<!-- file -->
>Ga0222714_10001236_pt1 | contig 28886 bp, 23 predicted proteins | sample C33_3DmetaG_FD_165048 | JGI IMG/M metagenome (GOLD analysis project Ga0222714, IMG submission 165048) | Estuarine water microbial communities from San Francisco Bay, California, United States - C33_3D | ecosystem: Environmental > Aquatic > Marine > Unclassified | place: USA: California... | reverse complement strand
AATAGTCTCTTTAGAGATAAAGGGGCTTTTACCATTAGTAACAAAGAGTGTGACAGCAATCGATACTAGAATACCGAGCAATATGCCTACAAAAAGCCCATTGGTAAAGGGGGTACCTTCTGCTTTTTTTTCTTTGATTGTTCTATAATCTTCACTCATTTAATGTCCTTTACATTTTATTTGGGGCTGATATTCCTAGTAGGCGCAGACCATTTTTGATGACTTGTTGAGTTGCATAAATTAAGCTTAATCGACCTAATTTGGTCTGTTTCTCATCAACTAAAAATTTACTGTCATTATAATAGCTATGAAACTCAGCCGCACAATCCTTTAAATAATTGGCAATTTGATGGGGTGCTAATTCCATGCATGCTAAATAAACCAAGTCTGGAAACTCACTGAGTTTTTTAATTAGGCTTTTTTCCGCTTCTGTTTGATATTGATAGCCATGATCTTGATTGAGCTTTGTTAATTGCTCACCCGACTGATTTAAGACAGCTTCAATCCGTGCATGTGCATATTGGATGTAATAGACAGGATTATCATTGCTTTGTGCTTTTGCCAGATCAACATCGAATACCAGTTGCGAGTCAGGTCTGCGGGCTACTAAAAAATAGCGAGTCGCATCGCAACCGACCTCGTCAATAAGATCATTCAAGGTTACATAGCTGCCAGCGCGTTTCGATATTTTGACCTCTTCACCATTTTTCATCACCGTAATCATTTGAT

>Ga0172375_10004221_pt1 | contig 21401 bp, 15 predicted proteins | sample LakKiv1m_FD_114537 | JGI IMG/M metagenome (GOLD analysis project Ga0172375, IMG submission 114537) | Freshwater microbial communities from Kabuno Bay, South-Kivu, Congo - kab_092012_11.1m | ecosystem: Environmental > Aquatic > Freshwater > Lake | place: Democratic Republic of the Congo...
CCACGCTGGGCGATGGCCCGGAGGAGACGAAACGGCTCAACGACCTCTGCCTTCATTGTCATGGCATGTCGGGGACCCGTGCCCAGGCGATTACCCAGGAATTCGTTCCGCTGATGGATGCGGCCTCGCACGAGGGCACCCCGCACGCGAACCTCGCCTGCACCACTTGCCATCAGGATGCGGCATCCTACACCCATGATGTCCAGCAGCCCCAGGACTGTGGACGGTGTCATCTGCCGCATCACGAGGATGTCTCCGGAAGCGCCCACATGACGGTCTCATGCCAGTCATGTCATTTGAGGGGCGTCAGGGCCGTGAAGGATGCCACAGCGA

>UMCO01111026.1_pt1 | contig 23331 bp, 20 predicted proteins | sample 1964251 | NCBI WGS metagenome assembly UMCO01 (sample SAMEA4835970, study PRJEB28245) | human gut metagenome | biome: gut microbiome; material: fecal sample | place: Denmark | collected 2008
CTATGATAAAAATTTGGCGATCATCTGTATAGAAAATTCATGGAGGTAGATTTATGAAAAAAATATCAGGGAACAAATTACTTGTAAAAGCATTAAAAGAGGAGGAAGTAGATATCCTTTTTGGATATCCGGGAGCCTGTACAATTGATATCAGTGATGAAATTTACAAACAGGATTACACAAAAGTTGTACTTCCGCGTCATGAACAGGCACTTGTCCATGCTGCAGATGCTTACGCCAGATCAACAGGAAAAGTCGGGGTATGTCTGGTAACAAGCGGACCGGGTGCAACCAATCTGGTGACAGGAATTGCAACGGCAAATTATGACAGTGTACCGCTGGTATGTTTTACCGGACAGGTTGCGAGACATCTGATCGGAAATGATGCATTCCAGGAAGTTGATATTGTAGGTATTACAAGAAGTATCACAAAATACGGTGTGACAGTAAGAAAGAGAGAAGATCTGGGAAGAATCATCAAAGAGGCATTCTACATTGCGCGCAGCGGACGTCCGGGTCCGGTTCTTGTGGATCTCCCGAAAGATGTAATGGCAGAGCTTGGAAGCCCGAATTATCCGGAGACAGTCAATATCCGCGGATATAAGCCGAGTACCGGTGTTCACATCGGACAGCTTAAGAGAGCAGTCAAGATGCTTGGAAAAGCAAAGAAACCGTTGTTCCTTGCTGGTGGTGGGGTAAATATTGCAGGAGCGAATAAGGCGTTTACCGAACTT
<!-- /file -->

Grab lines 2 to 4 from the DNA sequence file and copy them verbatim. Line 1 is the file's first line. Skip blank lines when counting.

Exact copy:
AATAGTCTCTTTAGAGATAAAGGGGCTTTTACCATTAGTAACAAAGAGTGTGACAGCAATCGATACTAGAATACCGAGCAATATGCCTACAAAAAGCCCATTGGTAAAGGGGGTACCTTCTGCTTTTTTTTCTTTGATTGTTCTATAATCTTCACTCATTTAATGTCCTTTACATTTTATTTGGGGCTGATATTCCTAGTAGGCGCAGACCATTTTTGATGACTTGTTGAGTTGCATAAATTAAGCTTAATCGACCTAATTTGGTCTGTTTCTCATCAACTAAAAATTTACTGTCATTATAATAGCTATGAAACTCAGCCGCACAATCCTTTAAATAATTGGCAATTTGATGGGGTGCTAATTCCATGCATGCTAAATAAACCAAGTCTGGAAACTCACTGAGTTTTTTAATTAGGCTTTTTTCCGCTTCTGTTTGATATTGATAGCCATGATCTTGATTGAGCTTTGTTAATTGCTCACCCGACTGATTTAAGACAGCTTCAATCCGTGCATGTGCATATTGGATGTAATAGACAGGATTATCATTGCTTTGTGCTTTTGCCAGATCAACATCGAATACCAGTTGCGAGTCAGGTCTGCGGGCTACTAAAAAATAGCGAGTCGCATCGCAACCGACCTCGTCAATAAGATCATTCAAGGTTACATAGCTGCCAGCGCGTTTCGATATTTTGACCTCTTCACCATTTTTCATCACCGTAATCATTTGAT

>Ga0172375_10004221_pt1 | contig 21401 bp, 15 predicted proteins | sample LakKiv1m_FD_114537 | JGI IMG/M metagenome (GOLD analysis project Ga0172375, IMG submission 114537) | Freshwater microbial communities from Kabuno Bay, South-Kivu, Congo - kab_092012_11.1m | ecosystem: Environmental > Aquatic > Freshwater > Lake | place: Democratic Republic of the Congo...
CCACGCTGGGCGATGGCCCGGAGGAGACGAAACGGCTCAACGACCTCTGCCTTCATTGTCATGGCATGTCGGGGACCCGTGCCCAGGCGATTACCCAGGAATTCGTTCCGCTGATGGATGCGGCCTCGCACGAGGGCACCCCGCACGCGAACCTCGCCTGCACCACTTGCCATCAGGATGCGGCATCCTACACCCATGATGTCCAGCAGCCCCAGGACTGTGGACGGTGTCATCTGCCGCATCACGAGGATGTCTCCGGAAGCGCCCACATGACGGTCTCATGCCAGTCATGTCATTTGAGGGGCGTCAGGGCCGTGAAGGATGCCACAGCGA